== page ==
It seems the Hebrew term תמנון (tamanun?) might be Semitic, although it seems it is originally Aramaic, not Hebrew. It looks like a portmanteau of the Aramaic words for eight and fish.
     
    Last edited: Feb 11, 2013
  7. Gavril Senior Member

    English, USA
    The original question was, "I would like to know what is the word for Octopus in ancient languages such Akkadian, Canaanite, Ugaritic." I couldn't find an Akkadian term for "octopus" in the dictionaries I consulted, so I tried to supply one in case none exists yet. :)

    Google suggests it's pronounced tamnun.
     
    Last edited: Feb 11, 2013
  8. amikama

    amikama sordomodo

    ישראל
    עברית
    Actually tmanun (תְּמָנוּן), at least according to my dictionary. But to my best knowledge this word is modern, not found in ancient Hebrew.
     
  9. Cilquiestsuens Senior Member

    French

    :)

    Nice !

    I have gone through the 21 volumes of the Chicago Assyrian Dictionary and ran a search in every volume. Octopus is nowhere to be found. This animal seems to be alien to Mesopotamian culture. It is corroborated by the fact that the animal gets only two mentions in the otherwise quite exhaustive History of the Animal World in the Ancient Near East, (ed. Billie Jean Collins):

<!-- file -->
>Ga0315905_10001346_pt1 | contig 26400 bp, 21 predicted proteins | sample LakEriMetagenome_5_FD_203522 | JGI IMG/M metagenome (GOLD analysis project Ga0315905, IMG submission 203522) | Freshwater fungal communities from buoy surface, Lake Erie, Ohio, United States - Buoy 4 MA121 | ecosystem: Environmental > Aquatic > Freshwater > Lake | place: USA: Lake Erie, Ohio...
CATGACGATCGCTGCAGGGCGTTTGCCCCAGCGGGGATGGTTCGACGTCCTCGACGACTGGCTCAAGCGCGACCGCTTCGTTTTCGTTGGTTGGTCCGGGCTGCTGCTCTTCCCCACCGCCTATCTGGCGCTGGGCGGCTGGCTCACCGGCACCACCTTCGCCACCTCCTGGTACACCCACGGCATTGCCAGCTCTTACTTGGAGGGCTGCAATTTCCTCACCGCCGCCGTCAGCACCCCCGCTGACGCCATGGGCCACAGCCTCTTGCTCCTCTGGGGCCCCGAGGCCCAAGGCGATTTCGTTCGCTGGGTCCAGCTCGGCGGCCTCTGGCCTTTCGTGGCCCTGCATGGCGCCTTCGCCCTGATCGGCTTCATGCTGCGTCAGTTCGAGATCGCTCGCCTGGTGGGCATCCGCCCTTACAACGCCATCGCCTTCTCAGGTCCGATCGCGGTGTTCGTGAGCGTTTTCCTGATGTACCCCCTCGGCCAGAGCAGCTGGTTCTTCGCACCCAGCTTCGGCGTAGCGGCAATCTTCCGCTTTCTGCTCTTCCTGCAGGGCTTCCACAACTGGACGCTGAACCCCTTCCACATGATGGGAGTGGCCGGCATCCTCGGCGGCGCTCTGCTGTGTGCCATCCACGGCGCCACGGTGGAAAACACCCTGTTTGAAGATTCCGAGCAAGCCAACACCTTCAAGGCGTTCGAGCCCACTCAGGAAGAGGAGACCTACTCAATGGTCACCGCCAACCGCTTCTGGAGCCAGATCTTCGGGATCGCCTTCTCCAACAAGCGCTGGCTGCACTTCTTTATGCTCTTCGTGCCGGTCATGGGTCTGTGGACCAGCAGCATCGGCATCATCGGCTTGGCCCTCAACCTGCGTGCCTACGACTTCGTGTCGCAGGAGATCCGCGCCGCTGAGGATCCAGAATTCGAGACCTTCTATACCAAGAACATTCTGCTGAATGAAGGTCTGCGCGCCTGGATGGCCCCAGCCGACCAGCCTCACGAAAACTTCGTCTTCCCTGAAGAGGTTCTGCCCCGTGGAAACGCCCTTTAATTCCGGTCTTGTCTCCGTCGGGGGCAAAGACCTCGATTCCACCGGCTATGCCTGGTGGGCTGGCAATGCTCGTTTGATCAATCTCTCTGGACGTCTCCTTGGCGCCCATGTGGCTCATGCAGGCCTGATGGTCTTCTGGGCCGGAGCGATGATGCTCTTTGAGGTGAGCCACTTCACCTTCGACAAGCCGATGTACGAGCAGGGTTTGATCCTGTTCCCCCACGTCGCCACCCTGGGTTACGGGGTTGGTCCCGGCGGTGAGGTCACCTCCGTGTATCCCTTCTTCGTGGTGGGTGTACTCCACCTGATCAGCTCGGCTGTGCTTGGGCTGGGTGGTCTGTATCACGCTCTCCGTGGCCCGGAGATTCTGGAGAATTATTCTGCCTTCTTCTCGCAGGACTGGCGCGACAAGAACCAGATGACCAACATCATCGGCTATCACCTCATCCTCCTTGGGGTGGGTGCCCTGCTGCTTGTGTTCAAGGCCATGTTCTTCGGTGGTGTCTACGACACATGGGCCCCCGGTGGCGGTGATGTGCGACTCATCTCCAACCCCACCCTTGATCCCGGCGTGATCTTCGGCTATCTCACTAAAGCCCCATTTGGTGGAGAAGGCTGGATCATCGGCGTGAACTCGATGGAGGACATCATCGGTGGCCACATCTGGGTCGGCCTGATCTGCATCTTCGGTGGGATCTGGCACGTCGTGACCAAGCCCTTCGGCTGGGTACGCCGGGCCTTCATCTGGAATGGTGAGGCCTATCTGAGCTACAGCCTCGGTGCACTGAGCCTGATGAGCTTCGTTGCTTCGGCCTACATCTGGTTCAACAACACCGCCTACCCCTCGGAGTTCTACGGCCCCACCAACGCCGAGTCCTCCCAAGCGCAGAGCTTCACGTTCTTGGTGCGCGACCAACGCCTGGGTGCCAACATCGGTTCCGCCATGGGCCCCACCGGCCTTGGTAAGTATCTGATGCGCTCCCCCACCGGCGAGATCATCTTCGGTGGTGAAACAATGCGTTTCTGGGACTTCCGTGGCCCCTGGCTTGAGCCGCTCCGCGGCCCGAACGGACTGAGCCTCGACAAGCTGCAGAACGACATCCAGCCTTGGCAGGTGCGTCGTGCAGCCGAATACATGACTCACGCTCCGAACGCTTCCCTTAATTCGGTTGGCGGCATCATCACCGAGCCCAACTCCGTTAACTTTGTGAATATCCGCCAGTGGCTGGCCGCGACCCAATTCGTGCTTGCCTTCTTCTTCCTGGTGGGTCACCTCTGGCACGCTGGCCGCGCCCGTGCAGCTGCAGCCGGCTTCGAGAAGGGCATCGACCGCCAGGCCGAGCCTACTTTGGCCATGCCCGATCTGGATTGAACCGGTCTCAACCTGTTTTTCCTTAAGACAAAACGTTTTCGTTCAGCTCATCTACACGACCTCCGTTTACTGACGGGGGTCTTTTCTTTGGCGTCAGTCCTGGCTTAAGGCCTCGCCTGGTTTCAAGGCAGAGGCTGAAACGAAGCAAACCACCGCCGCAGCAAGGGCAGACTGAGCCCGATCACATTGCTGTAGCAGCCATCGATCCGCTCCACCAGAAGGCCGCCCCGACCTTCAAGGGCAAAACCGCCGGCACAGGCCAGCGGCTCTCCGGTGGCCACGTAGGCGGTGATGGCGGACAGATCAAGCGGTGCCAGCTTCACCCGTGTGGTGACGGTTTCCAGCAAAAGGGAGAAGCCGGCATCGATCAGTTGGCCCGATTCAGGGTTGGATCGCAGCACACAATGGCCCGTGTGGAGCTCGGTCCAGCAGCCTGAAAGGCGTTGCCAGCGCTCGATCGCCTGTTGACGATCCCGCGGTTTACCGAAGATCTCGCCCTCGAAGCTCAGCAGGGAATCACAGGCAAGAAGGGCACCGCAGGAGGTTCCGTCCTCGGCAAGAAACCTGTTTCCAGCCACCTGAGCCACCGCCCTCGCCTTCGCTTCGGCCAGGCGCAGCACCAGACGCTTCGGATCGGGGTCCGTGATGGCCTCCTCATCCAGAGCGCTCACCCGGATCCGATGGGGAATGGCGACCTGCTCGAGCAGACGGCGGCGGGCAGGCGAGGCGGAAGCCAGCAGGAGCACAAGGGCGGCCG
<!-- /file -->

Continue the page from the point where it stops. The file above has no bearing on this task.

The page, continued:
Are we getting a hint here that the name of these creatures might be indeed loans from Aegean cultures in Semitic languages???
     
  10. Abu Rashid

    Abu Rashid Senior Member

    Melbourne, Australia
    Australian English
    That is true for the Arabic, but the Hebrew (can't verify if it's the same in Aramaic) looks quite Semitic, specifically Aramaic.
     
  11. Cilquiestsuens Senior Member

    French
    If we are to trust the excerpt I quoted above, we might think that there must have been a word for those creatures in Ugaritic ( = proto-Canaanite / Phoenician according to some classifications), whether it was a loan or not. The Aramaic and Hebrew speaking people don't strike me as sea peoples. The only semitic speaking people who have a deep connection with the sea were the Ugaritians or the Phoenicians and yet not as much as for instance the Aegean peoples (Myceaneans, Minoeans).